Now, a few thoughts as to your other notes to ponder…
If your roast tastes chocolately in milk but is a little bitter as espresso, that is most likely your roast depth (how dark you took the roast). This can always be a little bit of a trade off. To get strong, chocolately coffee you sometimes need to go a little darker (just into second crack), but this will also change the flavour of black coffee. Depends what you prefer to drink. Are you aiming for ideal espresso? You might need to settle for slightly milder white coffee by dropping you beans 1-2° earlier (yes - only that little!).
But changing beans can help -*I've always found that a slow, even lightly roasted Brazil gives a good hit of cocoa without having to go dark The Waghi is a beautiful, caramelly bean, that likes just before the start of second crack IMHO – you treat it gently you will be rewarded with caramel milkshake flavours, without the need for sugar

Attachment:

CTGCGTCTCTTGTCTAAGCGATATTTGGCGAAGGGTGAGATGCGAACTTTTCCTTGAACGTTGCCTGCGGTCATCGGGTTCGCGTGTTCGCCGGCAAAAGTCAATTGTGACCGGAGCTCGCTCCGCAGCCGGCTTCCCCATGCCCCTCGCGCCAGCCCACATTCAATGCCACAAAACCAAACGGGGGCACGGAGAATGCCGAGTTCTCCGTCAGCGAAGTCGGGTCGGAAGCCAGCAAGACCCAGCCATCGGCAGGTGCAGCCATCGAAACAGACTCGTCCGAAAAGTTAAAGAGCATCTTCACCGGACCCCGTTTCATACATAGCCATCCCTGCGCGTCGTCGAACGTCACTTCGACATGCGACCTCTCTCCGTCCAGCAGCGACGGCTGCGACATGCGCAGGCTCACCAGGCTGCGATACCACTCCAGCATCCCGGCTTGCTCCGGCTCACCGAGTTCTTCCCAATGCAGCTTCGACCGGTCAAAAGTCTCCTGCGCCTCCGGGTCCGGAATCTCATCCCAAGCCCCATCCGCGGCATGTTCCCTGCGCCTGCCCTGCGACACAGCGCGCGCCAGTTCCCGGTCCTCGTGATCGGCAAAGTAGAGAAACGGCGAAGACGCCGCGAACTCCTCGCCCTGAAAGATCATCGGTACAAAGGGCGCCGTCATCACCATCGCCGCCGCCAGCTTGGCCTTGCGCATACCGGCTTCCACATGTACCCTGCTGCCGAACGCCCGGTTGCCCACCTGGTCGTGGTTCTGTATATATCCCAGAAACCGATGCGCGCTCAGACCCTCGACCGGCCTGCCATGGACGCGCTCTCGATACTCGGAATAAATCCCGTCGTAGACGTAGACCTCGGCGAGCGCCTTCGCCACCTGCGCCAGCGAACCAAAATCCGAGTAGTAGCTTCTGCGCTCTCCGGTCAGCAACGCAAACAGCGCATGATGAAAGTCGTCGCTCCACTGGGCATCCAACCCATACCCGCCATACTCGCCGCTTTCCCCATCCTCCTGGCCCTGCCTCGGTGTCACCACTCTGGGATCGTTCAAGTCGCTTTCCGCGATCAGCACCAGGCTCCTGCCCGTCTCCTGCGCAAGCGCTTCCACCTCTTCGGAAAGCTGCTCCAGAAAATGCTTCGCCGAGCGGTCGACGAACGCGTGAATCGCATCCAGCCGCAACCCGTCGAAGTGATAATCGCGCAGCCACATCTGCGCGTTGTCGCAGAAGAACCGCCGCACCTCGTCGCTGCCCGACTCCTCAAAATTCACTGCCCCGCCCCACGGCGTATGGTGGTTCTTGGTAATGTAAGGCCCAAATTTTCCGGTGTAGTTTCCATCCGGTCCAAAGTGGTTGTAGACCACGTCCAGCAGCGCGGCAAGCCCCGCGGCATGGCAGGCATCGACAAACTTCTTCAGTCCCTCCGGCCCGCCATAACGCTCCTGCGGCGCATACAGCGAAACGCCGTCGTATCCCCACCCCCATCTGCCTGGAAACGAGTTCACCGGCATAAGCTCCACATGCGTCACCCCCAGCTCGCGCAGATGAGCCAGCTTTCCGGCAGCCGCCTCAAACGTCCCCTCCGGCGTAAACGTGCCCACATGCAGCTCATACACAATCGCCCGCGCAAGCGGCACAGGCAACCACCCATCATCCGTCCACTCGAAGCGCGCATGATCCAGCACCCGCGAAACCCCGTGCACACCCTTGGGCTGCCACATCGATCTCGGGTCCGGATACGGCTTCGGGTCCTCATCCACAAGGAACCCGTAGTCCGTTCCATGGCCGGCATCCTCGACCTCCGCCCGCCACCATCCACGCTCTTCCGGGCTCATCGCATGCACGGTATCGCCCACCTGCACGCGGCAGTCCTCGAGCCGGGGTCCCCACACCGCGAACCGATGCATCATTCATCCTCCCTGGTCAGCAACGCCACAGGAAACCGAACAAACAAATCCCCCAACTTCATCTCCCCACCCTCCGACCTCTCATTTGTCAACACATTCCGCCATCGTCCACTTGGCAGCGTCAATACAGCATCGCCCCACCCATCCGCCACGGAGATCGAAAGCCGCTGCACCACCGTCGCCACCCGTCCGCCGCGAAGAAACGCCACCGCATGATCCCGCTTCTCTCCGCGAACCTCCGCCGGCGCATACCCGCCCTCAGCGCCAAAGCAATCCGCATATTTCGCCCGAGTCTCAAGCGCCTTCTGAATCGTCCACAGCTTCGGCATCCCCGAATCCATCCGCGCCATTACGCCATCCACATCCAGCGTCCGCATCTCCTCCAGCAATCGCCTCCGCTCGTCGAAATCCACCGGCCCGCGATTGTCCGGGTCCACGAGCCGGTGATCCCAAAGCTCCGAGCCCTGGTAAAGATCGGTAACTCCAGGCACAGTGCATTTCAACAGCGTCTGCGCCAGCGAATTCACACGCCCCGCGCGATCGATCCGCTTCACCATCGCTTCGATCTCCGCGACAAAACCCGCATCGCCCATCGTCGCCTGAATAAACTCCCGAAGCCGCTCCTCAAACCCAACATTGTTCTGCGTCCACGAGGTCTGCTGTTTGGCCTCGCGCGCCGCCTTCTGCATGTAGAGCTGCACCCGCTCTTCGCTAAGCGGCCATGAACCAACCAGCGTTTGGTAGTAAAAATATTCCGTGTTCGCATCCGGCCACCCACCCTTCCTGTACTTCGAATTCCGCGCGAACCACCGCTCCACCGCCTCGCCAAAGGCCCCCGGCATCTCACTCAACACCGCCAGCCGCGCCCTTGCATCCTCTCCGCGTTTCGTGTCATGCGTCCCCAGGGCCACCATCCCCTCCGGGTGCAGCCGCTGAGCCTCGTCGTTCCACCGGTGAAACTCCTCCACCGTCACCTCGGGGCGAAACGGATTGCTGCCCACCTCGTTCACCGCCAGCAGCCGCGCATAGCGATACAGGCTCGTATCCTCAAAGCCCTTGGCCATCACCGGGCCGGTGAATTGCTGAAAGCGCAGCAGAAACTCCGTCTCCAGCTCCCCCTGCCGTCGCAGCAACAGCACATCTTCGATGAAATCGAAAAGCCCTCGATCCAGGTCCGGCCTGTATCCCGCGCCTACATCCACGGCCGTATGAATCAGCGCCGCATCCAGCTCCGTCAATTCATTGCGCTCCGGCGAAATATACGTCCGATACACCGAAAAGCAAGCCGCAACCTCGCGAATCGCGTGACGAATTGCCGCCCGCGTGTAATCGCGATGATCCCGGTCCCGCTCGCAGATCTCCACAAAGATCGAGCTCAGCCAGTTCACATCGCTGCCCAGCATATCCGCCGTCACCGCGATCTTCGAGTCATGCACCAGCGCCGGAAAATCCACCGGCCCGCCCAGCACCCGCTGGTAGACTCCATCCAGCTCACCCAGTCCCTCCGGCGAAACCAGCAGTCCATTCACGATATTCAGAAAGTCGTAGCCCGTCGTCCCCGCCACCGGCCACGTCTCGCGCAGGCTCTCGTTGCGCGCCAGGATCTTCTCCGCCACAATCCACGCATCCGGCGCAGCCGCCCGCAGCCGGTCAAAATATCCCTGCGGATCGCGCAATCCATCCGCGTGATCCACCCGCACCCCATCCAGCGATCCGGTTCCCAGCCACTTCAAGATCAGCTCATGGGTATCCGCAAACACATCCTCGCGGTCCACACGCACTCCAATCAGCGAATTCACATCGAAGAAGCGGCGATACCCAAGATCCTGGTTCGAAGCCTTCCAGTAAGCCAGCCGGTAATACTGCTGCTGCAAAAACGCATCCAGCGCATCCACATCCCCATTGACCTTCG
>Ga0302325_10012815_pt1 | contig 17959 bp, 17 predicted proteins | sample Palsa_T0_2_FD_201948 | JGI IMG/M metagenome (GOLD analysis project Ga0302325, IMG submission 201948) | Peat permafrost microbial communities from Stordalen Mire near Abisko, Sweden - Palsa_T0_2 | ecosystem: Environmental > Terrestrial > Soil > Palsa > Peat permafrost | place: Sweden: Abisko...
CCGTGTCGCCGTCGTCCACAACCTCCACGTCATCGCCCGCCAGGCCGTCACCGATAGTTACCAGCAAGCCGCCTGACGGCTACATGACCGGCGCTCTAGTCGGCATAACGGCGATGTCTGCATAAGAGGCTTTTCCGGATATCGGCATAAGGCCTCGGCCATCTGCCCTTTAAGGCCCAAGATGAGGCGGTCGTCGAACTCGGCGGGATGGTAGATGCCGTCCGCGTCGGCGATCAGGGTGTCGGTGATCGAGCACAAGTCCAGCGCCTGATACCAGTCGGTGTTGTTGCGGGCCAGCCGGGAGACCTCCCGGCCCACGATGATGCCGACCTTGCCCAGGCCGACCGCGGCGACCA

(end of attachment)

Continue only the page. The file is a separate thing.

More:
Grassy taste? I have heard that cupping description, but never really experienced that myself. Allowing the beans to age a bit more may help.
But that's doesn't really sound like acidity. A too-fast roast will give a front-of-the-tongue, licking a lemon flavour. A good acidity (as you gently slow that roast time down) will give a nice, back-of-the-throat zing like the final bite into a sherbet lemon. And to further complicate things – some beans have more or less acidity naturally. I think Waghi is pretty mild.
Your raw/grassy/lack of flavour may be the flatness I mentioned before - not a lot happening flavour-wise. I would think this could be (combined with your profile) the sign the roast has been a little bit long and has muted everything.
Idea for next time – use the same beans, try to speed up the time to first crack by 1-2 mins, keep first crack-second crack technique/time the same, but drop 1-2° earlier.
Any let us know what happens!